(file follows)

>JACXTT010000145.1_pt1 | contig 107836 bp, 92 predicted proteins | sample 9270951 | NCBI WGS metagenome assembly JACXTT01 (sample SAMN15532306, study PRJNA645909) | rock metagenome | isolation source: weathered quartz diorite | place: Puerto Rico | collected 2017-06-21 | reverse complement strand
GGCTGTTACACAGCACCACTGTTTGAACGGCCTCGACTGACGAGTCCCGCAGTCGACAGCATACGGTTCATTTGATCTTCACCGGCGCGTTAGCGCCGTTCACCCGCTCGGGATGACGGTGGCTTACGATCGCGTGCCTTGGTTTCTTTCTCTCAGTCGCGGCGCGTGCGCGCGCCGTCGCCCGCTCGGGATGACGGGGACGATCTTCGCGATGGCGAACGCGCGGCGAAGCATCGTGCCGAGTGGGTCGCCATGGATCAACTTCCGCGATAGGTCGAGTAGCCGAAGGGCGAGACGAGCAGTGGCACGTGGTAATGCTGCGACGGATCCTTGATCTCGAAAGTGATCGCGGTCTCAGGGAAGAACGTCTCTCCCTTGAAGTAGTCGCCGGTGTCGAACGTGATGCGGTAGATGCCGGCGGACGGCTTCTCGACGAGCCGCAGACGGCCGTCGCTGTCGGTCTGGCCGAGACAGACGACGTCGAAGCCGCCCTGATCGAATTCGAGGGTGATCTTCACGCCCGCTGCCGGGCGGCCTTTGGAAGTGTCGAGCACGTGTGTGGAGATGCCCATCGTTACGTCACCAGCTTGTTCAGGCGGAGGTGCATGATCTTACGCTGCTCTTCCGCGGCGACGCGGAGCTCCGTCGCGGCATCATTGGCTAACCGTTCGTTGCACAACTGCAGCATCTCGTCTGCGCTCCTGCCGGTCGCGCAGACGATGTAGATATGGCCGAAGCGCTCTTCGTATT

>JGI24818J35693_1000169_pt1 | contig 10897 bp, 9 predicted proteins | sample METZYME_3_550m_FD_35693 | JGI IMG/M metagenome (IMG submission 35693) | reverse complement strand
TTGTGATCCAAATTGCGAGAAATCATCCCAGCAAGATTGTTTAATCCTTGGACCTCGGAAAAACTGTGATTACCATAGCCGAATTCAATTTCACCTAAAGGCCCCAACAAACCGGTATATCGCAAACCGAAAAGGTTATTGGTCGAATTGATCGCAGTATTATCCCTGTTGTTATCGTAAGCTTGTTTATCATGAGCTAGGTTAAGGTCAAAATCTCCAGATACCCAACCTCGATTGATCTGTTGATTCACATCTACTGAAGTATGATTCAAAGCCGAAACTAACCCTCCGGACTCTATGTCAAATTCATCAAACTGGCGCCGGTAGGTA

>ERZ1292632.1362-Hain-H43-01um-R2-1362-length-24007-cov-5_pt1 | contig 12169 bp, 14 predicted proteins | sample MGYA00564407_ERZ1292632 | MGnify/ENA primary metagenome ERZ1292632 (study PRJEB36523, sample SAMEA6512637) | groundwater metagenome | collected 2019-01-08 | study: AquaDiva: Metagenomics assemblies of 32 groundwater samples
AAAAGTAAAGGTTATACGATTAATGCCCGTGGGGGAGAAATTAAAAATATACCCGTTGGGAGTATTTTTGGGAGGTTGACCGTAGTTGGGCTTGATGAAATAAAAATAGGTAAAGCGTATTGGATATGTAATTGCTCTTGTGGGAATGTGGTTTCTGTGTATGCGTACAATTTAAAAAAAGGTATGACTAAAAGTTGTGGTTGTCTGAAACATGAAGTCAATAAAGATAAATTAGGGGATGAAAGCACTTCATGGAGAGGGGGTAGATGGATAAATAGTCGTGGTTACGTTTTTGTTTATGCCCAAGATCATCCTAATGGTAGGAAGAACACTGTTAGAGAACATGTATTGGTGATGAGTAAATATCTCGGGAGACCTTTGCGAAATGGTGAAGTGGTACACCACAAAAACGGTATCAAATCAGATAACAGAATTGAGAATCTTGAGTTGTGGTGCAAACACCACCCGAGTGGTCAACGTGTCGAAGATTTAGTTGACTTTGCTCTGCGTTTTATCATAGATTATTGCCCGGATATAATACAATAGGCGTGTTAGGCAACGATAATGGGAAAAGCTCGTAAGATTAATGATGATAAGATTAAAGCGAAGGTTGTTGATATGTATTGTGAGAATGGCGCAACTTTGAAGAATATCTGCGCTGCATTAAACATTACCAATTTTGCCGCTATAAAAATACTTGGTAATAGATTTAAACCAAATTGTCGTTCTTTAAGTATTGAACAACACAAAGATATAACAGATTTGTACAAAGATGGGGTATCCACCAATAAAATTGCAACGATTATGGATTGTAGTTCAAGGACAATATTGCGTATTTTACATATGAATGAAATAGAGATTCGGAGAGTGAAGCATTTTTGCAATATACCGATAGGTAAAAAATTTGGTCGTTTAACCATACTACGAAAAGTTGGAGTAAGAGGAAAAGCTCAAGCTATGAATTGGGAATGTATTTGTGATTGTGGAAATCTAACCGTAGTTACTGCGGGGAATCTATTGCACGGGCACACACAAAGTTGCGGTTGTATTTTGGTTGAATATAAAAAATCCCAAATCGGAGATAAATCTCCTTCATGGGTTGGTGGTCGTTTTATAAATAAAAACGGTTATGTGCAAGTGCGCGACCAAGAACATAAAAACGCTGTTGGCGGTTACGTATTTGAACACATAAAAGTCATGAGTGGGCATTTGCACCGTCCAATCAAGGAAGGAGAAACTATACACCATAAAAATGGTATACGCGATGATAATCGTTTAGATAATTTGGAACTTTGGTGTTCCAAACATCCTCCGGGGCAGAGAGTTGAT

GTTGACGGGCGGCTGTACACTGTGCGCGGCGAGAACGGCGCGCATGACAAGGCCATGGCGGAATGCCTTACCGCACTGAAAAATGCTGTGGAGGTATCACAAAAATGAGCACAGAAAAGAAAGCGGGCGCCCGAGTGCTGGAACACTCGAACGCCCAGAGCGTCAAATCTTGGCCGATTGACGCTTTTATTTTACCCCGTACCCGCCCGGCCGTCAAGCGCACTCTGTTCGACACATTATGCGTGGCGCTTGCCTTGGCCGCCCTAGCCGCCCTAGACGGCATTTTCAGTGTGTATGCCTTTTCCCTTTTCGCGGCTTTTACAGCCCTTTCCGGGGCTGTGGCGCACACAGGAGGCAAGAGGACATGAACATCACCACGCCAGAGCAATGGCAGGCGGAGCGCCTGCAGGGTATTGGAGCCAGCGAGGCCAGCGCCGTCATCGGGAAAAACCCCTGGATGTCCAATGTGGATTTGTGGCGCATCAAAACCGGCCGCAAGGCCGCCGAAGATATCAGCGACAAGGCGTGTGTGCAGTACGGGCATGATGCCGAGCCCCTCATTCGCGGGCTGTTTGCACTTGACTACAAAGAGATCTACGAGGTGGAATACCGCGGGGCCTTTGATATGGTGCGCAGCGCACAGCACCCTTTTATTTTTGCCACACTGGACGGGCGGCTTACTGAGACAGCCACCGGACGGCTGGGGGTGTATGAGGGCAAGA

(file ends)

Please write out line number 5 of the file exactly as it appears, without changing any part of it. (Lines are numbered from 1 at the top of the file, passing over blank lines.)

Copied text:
>ERZ1292632.1362-Hain-H43-01um-R2-1362-length-24007-cov-5_pt1 | contig 12169 bp, 14 predicted proteins | sample MGYA00564407_ERZ1292632 | MGnify/ENA primary metagenome ERZ1292632 (study PRJEB36523, sample SAMEA6512637) | groundwater metagenome | collected 2019-01-08 | study: AquaDiva: Metagenomics assemblies of 32 groundwater samples